BMC Pediatr 2019 Jan 31;19(1):40. Epub 2019 Jan 31.
Department of Pediatric Emergency Department, Dr. Behçet Uz Children's Hospital, İzmir, Turkey.
Objective: Smartphones and associated messaging applications have become the most common means of communication among health care workers and the general population. The aim of this study was to evaluate the reliability and accuracy of smartphones for the diagnosis of rash in children admitted to emergency departments during the night shift.
Methods: The images of the children who were admitted to the paediatric emergency department with rash were included in this study, and at least two images taken with smartphones by residents or paediatric infectious disease fellows were re-directed to the chief consultant of the Paediatric-Infectious Department via smartphone. Initial diagnosis by the consultant was recorded, and the patient's physical examination was performed by another clinician on the first working day; diagnostic tests were planned by this clinician. The definitive diagnosis was recorded and compared with the initial diagnosis.
Results: Among the 194 patients, the most common final diagnoses were chickenpox (varicella-zoster infections) in 33 patients (17.0%) and skin infections (including impetigo, ecthyma, erysipelas and cellulitis) in 33 patients (17.0%). The initial diagnosis, which was performed via WhatsApp on a smartphone, was identical to the final diagnosis in 96.3% of the cases. Incompatible initial diagnoses included 4 measles cases, 1 staphylococcal scalded skin syndrome case, 1 cutaneous leishmaniasis case and 1 petechial rash case.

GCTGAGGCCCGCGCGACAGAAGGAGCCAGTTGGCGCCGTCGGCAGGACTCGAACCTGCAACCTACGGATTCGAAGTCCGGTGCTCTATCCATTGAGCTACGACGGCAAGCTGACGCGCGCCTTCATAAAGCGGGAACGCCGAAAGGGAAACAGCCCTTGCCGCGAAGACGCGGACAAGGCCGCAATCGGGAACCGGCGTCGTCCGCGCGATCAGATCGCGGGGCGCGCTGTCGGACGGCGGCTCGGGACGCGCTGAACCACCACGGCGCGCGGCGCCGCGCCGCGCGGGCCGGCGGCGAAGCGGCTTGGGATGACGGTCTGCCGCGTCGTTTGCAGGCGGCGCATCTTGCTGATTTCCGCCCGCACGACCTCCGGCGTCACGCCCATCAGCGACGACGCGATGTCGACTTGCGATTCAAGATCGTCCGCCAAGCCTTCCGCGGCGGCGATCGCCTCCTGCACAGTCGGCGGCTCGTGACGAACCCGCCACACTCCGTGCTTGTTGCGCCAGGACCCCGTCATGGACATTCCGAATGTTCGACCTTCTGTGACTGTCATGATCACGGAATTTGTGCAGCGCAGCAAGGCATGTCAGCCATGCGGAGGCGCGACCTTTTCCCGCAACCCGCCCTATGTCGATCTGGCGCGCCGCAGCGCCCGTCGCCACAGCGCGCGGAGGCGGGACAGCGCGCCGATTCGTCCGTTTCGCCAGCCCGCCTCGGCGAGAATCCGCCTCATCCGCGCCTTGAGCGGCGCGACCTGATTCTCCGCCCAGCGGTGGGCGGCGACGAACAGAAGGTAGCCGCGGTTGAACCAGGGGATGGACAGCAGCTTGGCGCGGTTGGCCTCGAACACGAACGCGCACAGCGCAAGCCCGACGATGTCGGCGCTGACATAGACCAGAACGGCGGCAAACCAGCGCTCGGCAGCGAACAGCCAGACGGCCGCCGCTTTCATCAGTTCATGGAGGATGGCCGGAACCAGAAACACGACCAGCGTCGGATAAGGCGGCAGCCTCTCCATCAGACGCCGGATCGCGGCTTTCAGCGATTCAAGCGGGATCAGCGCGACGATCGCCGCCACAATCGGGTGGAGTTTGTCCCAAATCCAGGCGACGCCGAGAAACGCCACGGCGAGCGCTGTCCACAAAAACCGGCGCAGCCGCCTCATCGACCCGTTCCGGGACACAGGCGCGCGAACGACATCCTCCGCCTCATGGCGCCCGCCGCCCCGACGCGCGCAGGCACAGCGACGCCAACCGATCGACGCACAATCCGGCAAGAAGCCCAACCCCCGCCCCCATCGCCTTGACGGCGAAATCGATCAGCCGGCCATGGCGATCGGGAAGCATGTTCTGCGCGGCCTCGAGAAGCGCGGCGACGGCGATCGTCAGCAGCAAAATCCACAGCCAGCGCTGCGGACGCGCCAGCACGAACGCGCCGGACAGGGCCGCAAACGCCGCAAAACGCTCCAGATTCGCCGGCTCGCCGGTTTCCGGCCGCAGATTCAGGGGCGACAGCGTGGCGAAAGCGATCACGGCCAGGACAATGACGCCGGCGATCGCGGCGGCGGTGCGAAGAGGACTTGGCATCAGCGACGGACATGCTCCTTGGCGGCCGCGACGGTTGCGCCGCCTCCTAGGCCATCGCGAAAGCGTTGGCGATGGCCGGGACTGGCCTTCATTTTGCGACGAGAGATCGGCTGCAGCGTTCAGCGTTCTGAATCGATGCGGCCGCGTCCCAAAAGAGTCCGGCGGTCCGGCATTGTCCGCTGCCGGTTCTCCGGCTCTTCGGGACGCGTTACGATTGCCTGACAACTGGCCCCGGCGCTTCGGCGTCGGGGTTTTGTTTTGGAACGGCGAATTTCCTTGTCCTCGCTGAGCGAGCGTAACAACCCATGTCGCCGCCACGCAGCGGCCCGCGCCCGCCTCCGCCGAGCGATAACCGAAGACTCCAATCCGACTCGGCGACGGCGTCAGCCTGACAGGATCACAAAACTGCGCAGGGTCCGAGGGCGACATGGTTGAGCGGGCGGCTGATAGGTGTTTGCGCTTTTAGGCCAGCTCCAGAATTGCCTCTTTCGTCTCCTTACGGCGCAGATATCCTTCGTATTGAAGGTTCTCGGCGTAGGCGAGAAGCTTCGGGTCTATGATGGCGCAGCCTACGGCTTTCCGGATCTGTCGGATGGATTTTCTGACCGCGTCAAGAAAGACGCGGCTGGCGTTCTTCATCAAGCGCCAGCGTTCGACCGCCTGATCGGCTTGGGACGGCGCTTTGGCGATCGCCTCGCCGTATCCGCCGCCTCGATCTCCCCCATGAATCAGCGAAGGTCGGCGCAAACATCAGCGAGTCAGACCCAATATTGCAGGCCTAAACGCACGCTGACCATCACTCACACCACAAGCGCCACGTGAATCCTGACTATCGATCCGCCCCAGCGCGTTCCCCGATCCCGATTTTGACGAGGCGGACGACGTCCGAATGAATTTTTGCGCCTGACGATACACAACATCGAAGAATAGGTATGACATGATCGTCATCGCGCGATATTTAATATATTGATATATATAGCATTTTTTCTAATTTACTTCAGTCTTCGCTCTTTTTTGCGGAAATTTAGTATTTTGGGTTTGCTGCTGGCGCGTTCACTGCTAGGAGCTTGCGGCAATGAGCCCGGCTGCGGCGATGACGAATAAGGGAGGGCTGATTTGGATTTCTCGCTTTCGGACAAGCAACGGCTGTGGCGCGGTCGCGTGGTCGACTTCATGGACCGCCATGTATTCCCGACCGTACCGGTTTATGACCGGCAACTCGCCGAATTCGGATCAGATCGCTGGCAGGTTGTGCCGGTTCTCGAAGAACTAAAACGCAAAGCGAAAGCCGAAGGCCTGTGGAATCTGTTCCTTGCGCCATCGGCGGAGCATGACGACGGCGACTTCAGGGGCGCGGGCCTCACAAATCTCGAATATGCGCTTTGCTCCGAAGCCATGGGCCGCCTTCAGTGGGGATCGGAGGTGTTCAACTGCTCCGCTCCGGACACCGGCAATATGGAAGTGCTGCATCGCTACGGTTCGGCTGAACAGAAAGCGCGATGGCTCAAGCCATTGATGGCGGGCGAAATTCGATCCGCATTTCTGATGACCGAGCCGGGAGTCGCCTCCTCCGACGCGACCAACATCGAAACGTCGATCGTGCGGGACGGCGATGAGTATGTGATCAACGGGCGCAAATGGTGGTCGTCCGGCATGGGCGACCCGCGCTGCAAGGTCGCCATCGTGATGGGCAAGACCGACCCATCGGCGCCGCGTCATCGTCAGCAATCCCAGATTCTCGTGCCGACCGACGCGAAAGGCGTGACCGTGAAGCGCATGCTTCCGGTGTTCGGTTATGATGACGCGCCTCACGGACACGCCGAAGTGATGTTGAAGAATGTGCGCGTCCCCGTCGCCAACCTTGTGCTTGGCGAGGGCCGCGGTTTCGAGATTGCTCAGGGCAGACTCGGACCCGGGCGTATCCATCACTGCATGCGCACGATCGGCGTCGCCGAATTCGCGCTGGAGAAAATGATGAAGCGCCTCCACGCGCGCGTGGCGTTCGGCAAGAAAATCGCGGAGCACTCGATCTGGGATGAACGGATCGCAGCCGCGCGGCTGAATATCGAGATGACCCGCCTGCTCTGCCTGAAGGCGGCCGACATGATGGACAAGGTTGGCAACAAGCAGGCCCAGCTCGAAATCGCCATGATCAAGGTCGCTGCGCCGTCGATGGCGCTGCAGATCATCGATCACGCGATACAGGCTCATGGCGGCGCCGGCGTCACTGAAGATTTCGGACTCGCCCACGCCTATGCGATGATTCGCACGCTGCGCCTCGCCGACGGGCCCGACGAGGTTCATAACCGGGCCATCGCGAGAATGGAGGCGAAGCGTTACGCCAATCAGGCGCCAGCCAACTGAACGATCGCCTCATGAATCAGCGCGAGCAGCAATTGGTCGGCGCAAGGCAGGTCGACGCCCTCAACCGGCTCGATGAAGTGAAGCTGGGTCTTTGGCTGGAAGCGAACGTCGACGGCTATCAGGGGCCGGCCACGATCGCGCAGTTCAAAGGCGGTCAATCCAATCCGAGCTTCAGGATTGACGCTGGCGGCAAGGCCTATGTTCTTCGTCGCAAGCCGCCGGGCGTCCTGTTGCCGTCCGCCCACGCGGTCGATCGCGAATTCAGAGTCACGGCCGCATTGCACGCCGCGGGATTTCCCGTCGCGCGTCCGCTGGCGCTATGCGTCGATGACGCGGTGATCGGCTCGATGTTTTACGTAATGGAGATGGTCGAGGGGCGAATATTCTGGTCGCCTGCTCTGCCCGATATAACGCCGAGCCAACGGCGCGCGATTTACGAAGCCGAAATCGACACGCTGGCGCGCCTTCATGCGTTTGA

Conclusions: Our study has shown that the use of a smartphone-based instant messaging application for transmitting images of paediatric rash is accurate and useful for diagnosis. However, physical examination and medical history are still the primary methods. Consultation via smartphones in emergency departments for paediatric rashes during nightshifts would help both clinicians and patients.